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Alberta’s ‘Energy War Room’ Now Wants to ‘Influence’ US, New Documents Show


A shady oil propaganda organization that's funded by the government of Alberta Premier Jason Kenney, left, has just registered as a "foreign agent" in the U.S.

A shady oil propaganda group that is funded by the federal government of Alberta Premier Jason Kenney, proper, has simply registered as a “foreign agent” within the U.S. Photos by Getty Images/CP

An group that spreads propaganda on behalf of the Alberta authorities has registered as a “foreign agent” within the U.S. in order that it could actually “influence American public opinion” amid the Ukraine disaster in favor of importing extra Canadian oil, in response to paperwork seen by VICE News.

The paperwork have been filed earlier this month with the U.S. Department of Justice on behalf of the Canadian Energy Centre, also called the “energy war room,” which is funded by the Alberta authorities and has a board of administrators composed of three provincial cupboard ministers.

The Canadian Energy Centre says within the paperwork, required below the Foreign Agents Registration Act, that it’s working with public relations firm DDB Canada on “political activity” within the U.S. The aim of this exercise is to “influence American public opinion with respect to the Canadian oil and gas industry.” It says that promoting “materials will be disseminated to the general public” to attain this aim. 

The irony is that the Alberta authorities has spent years attempting to delegitimize its environmental critics as belonging to “foreign-funded misinformation campaigns” that disguise their true pursuits from the general public. 

“They have so heavily criticized any form of foreign engagement or influence,” Tzeporah Berman, worldwide program director on the environmental group Stand.earth, informed VICE News. “This push in the U.S. shows how hypocritical they are.”

Alberta is residence to the third-biggest confirmed oil reserves on the planet, making Canada the biggest overseas provider of oil to the U.S. But Alberta’s oil sands business has been criticized by President Joe Biden and different U.S. Democratic policymakers together with Ilhan Omar and Rashida Tlaib for its heavy environmental impacts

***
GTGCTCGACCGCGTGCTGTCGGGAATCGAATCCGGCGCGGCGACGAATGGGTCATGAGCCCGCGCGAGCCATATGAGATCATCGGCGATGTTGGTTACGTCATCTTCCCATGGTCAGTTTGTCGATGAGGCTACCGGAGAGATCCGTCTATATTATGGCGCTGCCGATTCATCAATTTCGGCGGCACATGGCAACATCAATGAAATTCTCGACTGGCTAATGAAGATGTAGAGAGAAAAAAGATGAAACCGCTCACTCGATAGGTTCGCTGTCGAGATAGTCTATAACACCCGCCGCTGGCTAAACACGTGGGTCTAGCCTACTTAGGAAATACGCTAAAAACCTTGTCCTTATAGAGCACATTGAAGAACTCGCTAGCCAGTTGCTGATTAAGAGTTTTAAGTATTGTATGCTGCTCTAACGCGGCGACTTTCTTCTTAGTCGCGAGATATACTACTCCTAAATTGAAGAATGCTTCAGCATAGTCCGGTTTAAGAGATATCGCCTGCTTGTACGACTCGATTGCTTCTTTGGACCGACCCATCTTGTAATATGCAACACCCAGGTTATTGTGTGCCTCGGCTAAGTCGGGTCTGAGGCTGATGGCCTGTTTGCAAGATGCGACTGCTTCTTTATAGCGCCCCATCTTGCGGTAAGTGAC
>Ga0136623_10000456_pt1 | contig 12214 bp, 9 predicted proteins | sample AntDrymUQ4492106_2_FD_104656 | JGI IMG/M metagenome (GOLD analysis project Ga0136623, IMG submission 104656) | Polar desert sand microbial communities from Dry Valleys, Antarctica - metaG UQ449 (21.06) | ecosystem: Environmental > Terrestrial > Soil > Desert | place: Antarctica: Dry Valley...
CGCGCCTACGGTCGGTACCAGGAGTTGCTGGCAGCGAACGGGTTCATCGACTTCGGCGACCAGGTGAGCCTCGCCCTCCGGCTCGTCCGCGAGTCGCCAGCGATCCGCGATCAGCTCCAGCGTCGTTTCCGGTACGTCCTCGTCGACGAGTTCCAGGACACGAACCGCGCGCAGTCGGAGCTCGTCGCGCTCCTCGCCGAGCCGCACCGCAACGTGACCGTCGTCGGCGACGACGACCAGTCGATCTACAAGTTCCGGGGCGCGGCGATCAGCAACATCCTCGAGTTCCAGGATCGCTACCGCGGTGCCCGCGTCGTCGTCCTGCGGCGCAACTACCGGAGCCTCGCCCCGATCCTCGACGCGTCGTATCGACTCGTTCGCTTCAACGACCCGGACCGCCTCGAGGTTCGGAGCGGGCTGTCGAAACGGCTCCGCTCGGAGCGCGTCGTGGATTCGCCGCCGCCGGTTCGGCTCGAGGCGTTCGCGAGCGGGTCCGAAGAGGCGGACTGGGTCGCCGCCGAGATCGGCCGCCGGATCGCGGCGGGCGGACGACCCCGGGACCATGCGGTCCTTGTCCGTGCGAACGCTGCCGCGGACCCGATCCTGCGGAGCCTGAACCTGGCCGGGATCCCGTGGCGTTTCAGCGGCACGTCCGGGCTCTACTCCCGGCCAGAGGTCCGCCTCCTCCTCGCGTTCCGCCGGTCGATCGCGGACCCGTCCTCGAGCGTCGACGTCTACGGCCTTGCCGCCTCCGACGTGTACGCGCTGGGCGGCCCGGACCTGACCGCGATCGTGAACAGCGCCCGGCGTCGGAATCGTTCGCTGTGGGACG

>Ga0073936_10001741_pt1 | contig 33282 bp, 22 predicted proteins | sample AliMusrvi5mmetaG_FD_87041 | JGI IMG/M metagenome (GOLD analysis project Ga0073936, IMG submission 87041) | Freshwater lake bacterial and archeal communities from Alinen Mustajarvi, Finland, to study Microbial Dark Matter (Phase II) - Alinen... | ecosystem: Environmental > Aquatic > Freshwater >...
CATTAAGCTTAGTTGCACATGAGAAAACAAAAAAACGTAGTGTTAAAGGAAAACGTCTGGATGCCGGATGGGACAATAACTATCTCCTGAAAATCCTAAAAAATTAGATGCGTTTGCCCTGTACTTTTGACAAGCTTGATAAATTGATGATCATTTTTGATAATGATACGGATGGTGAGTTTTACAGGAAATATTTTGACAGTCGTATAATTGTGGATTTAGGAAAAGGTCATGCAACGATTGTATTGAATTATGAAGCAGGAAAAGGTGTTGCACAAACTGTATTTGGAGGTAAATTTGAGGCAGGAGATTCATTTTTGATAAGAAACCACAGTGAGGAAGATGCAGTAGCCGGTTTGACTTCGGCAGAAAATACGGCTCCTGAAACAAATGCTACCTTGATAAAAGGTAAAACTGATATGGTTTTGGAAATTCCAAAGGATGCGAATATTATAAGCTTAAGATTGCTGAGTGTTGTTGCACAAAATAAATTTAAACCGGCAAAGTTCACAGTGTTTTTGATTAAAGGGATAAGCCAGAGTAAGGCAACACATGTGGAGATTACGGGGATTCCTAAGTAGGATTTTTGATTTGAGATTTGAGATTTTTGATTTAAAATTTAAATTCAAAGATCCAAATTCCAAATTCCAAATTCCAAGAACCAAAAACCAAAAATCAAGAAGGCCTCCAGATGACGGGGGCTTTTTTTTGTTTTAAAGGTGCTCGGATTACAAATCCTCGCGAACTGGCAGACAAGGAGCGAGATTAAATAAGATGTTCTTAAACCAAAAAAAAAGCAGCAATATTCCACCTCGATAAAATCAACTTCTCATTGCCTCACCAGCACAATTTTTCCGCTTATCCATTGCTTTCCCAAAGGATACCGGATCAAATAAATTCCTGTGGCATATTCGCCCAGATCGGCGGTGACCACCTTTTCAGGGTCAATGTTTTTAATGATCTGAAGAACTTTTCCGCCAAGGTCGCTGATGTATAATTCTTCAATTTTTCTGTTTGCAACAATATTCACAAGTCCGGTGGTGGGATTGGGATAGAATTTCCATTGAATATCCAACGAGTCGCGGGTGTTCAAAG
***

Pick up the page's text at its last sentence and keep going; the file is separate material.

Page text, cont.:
With the Biden administration banning Russian oil within the wake of President Vladimir Putin’s invasion of Ukraine, the Canadian Energy Centre is now arguing that the U.S. ought to import extra oil from Alberta as an alternative. 

“Russia changed the global energy conversation,” reads a current print commercial within the Washington Post paid for by the centre. “If not Canada, who are you are entrusting your country’s energy security to?”

An accompanying web site urges folks to observe a Facebook web page known as “Friendly Energy.” But neither the advert, the web site, nor the Facebook web page identifies the Canadian Energy Centre as a corporation arrange, funded, and ruled by the United Conservative Party authorities of Alberta Premier Jason Kenney. 

“It is an Alberta government propaganda office meant to spread pro-oil industry propaganda while disguising the source of the propaganda,” Drew Yewchuk, a lawyer with the University of Calgary’s Public Interest Law Clinic, informed VICE News. 

But lots of its campaigns have backfired. Last 12 months, the conflict room was ridiculed for attacking a Netflix kids’s movie known as Bigfoot Family that it mentioned was “brainwashing our kids” with pro-environmental messages. In 2020, it apologized for tweets alleging antisemitism on the New York Times after the outlet ran an article about monetary threats to the oil sands. 

The present promoting supplies for the U.S. have been created by DDB Canada, which is owned by Omnicom, a worldwide public relations agency that has known as local weather change “the biggest existentialist crisis in living memory.” Neither DDB Canada nor Omnicom responded to requests for remark. 

The subject of “foreign organizations” criticizing the oil sands is extraordinarily sensitive for the Alberta authorities. It even spent $3.5 million on an inquiry into whether or not environmental teams secretly funded by Americans have “disseminated incomplete, misleading, or false information about the Alberta oil and gas industry” with the intention to “influence matters of public interest to Albertans and Canadians.” That inquiry discovered no proof of wrongdoing.

But the Canadian Energy Centre thinks overseas affect is completely superb so long as it’s the one doing the influencing. “Every dollar we spend is accounted for by Alberta’s Office of the Auditor General,” the centre’s CEO Tom Olsen wrote in an electronic mail to VICE News. “Anti-oil and gas groups aren’t subject to the same.” 

Olsen mentioned the Alberta authorities’s U.S. marketing campaign is having an impression. “You might be interested to know that billboards we put up in Washington, D.C., and New York City reached 12 million people,” he wrote. 

Yet any try to extend oil sands imports to the U.S. is more likely to run into opposition. In current years, there have been campaigns to dam pipelines from Canada in Michigan, Minnesota, and Maine. Biden rejected the Keystone XL pipeline on his first day in workplace. 

“So many times the American public has rejected tar sands,” Duncan Meisel, marketing campaign director of the local weather group Clean Creatives, informed VICE News. “And the Alberta government just won’t give up.”

Follow Geoff Dembicki on Twitter.

Correction: An earlier model of this story misspelled Drew Yewchuk’s title. 





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